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GSBN:Re: Moisture problems

Oh dear - why do people build such HIGH RISK houses in the first place.

1) Do parapet walls "always" allow moisture penetration? Any experiences or
testing that might indicate why some did and others didn't?

Parapets run a very high risk of leaking in all types of buildings - if the
substrate is moisture sensitive then the risk is extremely high of severe
damage - why do it?  It seems really fundamental to me that the roof should
cover the tops of the walls Ð I would strongly recommend re-design.

2) Does 3-coat cement plaster (stucco) allow enough water to penetrate a
and substantially "soak" the bales? I seem to recall that Dr. Straube's
involved capillary uptake, but I don't think that if I had the rest results
front of me I would necessarily understand them without a really clear
explanation. How would this compare to rainfall on a vertical wall surface?

Cement stucco plaster runs a very high risk of leaking, and is not very
breathable either.

3) Will a sheet moisture barrier between the bales and the plaster cause the
bales to decompose?

Moisture barriers are a brave attempt to keep moisture out, but also work
very well at keeping it in, and some moisture may come from inside the
building and be trapped by the moisture barrier - breatheability of coatings
is of utmost importance Ð lime  plasters rather than cement based ones are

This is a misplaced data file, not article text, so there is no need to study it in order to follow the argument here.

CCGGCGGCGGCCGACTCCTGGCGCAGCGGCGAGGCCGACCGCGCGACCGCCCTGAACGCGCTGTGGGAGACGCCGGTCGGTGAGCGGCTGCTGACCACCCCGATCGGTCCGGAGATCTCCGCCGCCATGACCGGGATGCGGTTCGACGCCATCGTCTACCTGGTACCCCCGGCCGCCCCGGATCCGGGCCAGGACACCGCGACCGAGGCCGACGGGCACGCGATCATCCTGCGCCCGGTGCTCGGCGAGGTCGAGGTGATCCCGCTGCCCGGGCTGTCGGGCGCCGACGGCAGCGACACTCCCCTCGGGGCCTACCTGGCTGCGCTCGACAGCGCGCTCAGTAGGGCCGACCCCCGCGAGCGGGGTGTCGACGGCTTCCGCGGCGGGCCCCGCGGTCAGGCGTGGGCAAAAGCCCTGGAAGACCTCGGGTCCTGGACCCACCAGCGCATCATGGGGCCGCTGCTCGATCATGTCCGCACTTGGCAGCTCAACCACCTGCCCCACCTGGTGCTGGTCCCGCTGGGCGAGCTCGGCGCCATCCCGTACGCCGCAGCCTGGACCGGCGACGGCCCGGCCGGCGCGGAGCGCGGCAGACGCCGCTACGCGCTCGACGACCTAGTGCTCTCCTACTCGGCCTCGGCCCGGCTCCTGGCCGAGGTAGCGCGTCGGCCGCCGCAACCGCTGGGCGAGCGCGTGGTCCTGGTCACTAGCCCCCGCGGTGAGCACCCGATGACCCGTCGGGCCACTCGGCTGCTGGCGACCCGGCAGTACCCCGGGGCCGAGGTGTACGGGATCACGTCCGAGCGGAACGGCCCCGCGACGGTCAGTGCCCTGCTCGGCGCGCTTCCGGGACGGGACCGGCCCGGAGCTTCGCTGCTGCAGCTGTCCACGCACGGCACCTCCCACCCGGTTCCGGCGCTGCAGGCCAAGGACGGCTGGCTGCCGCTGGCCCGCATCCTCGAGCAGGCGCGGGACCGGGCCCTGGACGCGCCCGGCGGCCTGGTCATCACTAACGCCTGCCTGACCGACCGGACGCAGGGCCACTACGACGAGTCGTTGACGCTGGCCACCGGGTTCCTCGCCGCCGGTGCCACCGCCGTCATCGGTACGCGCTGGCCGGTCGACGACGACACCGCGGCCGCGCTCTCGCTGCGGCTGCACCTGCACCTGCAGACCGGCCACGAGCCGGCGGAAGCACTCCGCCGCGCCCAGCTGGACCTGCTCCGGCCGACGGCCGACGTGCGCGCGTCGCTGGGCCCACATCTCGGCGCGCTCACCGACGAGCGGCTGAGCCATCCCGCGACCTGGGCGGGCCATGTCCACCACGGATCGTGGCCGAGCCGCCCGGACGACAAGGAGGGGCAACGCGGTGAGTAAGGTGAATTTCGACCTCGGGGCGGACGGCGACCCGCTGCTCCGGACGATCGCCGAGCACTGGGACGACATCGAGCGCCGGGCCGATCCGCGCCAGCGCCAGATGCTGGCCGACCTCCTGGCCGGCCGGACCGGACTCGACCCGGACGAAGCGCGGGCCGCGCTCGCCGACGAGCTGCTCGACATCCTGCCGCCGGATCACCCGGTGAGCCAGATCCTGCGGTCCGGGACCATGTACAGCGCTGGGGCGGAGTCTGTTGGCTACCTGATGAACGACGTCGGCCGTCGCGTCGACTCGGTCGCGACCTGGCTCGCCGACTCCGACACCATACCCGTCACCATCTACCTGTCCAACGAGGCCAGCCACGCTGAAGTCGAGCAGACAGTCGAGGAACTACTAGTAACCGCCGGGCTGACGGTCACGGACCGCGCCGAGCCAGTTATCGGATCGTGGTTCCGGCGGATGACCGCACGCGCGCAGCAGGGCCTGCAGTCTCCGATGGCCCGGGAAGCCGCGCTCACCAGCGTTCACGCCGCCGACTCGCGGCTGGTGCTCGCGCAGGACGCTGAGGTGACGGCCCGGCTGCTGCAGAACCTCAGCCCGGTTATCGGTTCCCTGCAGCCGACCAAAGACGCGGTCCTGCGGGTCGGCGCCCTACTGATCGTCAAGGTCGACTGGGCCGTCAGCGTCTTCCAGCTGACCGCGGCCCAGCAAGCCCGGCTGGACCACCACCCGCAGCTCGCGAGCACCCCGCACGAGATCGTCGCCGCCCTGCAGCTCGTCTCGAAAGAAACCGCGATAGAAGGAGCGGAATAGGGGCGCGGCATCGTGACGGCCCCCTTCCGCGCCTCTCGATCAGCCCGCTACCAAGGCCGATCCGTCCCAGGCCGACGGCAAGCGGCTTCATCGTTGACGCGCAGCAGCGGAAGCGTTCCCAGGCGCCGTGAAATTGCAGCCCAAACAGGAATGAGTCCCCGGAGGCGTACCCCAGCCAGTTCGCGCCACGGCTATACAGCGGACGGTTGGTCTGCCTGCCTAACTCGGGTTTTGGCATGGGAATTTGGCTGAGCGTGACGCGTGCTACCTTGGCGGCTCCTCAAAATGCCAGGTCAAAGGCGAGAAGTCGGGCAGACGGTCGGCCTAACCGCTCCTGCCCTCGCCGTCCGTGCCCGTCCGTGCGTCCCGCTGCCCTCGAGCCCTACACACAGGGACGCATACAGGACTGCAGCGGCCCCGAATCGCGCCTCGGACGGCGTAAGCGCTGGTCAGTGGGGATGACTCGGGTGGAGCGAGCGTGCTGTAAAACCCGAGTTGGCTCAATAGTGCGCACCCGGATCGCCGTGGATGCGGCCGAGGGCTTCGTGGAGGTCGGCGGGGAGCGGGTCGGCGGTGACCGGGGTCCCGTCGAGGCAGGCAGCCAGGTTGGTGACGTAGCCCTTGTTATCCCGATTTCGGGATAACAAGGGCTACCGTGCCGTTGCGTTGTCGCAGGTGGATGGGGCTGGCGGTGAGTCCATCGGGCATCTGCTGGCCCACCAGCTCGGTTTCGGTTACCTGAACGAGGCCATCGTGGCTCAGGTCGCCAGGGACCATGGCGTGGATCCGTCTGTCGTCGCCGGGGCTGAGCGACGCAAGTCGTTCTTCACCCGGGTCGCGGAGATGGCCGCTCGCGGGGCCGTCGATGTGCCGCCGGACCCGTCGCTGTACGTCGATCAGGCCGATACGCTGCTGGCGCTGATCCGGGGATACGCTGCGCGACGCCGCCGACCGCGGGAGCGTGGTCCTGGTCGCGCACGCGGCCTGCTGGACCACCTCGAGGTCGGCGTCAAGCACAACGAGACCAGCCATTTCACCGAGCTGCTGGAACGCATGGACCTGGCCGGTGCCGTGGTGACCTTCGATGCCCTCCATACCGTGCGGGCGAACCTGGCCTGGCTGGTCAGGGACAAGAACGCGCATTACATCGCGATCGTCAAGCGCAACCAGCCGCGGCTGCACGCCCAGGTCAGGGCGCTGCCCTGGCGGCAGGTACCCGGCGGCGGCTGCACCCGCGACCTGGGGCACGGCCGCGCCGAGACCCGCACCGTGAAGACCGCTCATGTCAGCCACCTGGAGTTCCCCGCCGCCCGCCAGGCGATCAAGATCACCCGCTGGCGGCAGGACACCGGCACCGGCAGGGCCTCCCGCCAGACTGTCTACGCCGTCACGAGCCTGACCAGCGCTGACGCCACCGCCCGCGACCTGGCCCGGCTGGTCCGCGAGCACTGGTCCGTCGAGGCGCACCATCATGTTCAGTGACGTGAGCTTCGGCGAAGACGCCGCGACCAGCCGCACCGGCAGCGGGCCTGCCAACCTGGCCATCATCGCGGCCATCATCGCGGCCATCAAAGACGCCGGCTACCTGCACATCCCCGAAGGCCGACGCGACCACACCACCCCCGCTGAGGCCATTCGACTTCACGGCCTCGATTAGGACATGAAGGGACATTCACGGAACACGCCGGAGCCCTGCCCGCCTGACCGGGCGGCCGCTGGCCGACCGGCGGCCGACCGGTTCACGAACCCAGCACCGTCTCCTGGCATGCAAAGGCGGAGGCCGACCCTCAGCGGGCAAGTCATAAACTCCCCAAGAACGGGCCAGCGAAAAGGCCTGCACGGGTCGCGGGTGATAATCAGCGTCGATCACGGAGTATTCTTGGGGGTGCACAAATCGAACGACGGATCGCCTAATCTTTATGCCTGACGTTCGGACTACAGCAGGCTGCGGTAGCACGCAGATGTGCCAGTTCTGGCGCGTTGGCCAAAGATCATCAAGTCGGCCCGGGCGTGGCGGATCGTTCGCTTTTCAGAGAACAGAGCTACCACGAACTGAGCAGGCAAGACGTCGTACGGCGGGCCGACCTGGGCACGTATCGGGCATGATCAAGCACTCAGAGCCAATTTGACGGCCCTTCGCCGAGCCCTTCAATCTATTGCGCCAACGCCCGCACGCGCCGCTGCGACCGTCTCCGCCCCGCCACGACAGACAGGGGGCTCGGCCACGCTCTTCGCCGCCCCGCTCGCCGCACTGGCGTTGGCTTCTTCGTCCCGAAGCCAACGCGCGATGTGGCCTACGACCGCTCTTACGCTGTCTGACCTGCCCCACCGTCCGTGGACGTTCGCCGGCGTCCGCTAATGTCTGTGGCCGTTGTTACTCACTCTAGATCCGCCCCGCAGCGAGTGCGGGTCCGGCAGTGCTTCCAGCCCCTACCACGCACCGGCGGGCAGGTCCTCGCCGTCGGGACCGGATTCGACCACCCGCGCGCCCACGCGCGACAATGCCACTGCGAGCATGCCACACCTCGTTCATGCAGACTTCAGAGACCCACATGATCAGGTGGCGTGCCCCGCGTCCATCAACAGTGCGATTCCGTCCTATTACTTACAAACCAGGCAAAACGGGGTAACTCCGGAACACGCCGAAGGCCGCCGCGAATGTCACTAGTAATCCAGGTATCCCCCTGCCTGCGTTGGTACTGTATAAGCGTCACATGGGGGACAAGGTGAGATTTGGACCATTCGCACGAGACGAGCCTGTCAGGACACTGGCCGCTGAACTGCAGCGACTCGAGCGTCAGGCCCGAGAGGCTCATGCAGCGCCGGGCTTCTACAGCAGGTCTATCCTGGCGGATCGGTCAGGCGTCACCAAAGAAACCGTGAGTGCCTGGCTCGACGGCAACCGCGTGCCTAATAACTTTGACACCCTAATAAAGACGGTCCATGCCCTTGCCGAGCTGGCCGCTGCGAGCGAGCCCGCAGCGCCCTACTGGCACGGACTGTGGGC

so good for this. 

4) Will a non permeable stucco function the same as a sheet moisture barrier
and cause the bales to decompose?


5) Is there any rule of thumb that would give us an indication that over
moisture content % the bales won't likely dry out, but under that % they
likely dry out. I understand that is a "difficult" question because much
depend on the drying conditions, but I was wondering if someone had reached
some conclusion made from personal observation in their experiences.

An interesting question - over around 18-20% moisture content fungal growth
will start - and mycelium can in some instances seek out moisture from some
distance away to keep the fungi alive - there was an instance in New Zealand
I am told by a building researcher here, of a timber building where the
fungal growth in the roof had sent down mycelium three stories to get ground
moisture to keep it alive!
If the bales should dry out the fungal spores are still in there waiting for
a chance to re-activate quickly so a second wetting will be much more
devastating than the first.

However, a direct answer to your question I do no know.

It all sounds to me like another case of a very high risk design that has
imperilled the reputation of straw building.

My 2c worth

Graeme North Architects,
49 Matthew Road,
RD1, Warkworth,
New Zealand 1241
Ph/fax +64 (0)9  4259305


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